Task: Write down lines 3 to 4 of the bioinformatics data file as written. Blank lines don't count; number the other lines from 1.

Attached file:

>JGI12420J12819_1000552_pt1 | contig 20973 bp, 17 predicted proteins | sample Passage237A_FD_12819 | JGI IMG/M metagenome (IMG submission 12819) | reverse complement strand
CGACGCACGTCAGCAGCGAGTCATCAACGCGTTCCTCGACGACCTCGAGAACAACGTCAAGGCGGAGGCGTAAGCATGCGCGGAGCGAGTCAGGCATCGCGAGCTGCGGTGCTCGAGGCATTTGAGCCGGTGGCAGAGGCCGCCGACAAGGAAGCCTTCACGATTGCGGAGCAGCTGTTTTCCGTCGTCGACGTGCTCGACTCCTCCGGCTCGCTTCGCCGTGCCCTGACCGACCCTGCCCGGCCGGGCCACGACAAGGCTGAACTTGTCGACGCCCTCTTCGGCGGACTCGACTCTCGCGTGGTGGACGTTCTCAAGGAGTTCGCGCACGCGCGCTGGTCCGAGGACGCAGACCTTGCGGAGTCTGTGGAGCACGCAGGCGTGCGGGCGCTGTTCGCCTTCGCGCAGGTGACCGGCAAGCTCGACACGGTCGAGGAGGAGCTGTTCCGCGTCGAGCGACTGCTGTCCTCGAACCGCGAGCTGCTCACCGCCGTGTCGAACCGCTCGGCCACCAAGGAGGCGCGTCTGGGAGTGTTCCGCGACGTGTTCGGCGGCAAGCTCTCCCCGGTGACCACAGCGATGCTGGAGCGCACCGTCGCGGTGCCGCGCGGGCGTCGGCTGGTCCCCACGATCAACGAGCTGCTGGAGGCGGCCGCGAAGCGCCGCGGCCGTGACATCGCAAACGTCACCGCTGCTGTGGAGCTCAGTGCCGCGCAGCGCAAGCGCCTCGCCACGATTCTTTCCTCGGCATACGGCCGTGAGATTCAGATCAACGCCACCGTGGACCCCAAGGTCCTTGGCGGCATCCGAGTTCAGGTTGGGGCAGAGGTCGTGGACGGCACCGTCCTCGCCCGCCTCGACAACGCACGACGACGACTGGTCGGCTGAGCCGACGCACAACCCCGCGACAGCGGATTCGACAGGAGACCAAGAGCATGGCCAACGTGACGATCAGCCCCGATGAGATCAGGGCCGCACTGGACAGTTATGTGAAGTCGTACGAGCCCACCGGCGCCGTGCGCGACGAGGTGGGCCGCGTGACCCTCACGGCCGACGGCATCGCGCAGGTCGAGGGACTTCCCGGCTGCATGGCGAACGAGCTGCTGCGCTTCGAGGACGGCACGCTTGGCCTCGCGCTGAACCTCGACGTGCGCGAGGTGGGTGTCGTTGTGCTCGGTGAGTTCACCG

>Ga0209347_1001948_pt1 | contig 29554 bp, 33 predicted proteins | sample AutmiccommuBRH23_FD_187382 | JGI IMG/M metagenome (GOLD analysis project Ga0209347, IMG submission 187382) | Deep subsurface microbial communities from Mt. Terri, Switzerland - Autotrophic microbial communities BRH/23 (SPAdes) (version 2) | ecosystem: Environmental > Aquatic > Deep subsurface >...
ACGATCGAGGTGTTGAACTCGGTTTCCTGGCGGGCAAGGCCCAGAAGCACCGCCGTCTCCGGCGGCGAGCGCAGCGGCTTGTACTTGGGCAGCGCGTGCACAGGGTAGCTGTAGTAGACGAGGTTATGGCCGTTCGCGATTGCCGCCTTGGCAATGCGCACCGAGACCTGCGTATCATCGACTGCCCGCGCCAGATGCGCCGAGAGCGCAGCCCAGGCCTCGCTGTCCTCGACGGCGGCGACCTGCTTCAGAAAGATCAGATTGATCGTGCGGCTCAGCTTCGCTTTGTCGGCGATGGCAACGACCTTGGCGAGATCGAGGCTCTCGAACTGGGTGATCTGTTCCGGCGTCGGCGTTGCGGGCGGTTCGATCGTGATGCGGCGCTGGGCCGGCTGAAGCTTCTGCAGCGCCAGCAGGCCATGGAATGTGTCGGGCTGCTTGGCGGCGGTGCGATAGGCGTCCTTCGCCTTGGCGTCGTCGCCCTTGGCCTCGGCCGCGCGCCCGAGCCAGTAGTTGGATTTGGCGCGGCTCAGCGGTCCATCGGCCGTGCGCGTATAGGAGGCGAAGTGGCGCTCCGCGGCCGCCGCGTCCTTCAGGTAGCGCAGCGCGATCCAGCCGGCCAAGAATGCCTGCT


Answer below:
>Ga0209347_1001948_pt1 | contig 29554 bp, 33 predicted proteins | sample AutmiccommuBRH23_FD_187382 | JGI IMG/M metagenome (GOLD analysis project Ga0209347, IMG submission 187382) | Deep subsurface microbial communities from Mt. Terri, Switzerland - Autotrophic microbial communities BRH/23 (SPAdes) (version 2) | ecosystem: Environmental > Aquatic > Deep subsurface >...
ACGATCGAGGTGTTGAACTCGGTTTCCTGGCGGGCAAGGCCCAGAAGCACCGCCGTCTCCGGCGGCGAGCGCAGCGGCTTGTACTTGGGCAGCGCGTGCACAGGGTAGCTGTAGTAGACGAGGTTATGGCCGTTCGCGATTGCCGCCTTGGCAATGCGCACCGAGACCTGCGTATCATCGACTGCCCGCGCCAGATGCGCCGAGAGCGCAGCCCAGGCCTCGCTGTCCTCGACGGCGGCGACCTGCTTCAGAAAGATCAGATTGATCGTGCGGCTCAGCTTCGCTTTGTCGGCGATGGCAACGACCTTGGCGAGATCGAGGCTCTCGAACTGGGTGATCTGTTCCGGCGTCGGCGTTGCGGGCGGTTCGATCGTGATGCGGCGCTGGGCCGGCTGAAGCTTCTGCAGCGCCAGCAGGCCATGGAATGTGTCGGGCTGCTTGGCGGCGGTGCGATAGGCGTCCTTCGCCTTGGCGTCGTCGCCCTTGGCCTCGGCCGCGCGCCCGAGCCAGTAGTTGGATTTGGCGCGGCTCAGCGGTCCATCGGCCGTGCGCGTATAGGAGGCGAAGTGGCGCTCCGCGGCCGCCGCGTCCTTCAGGTAGCGCAGCGCGATCCAGCCGGCCAAGAATGCCTGCT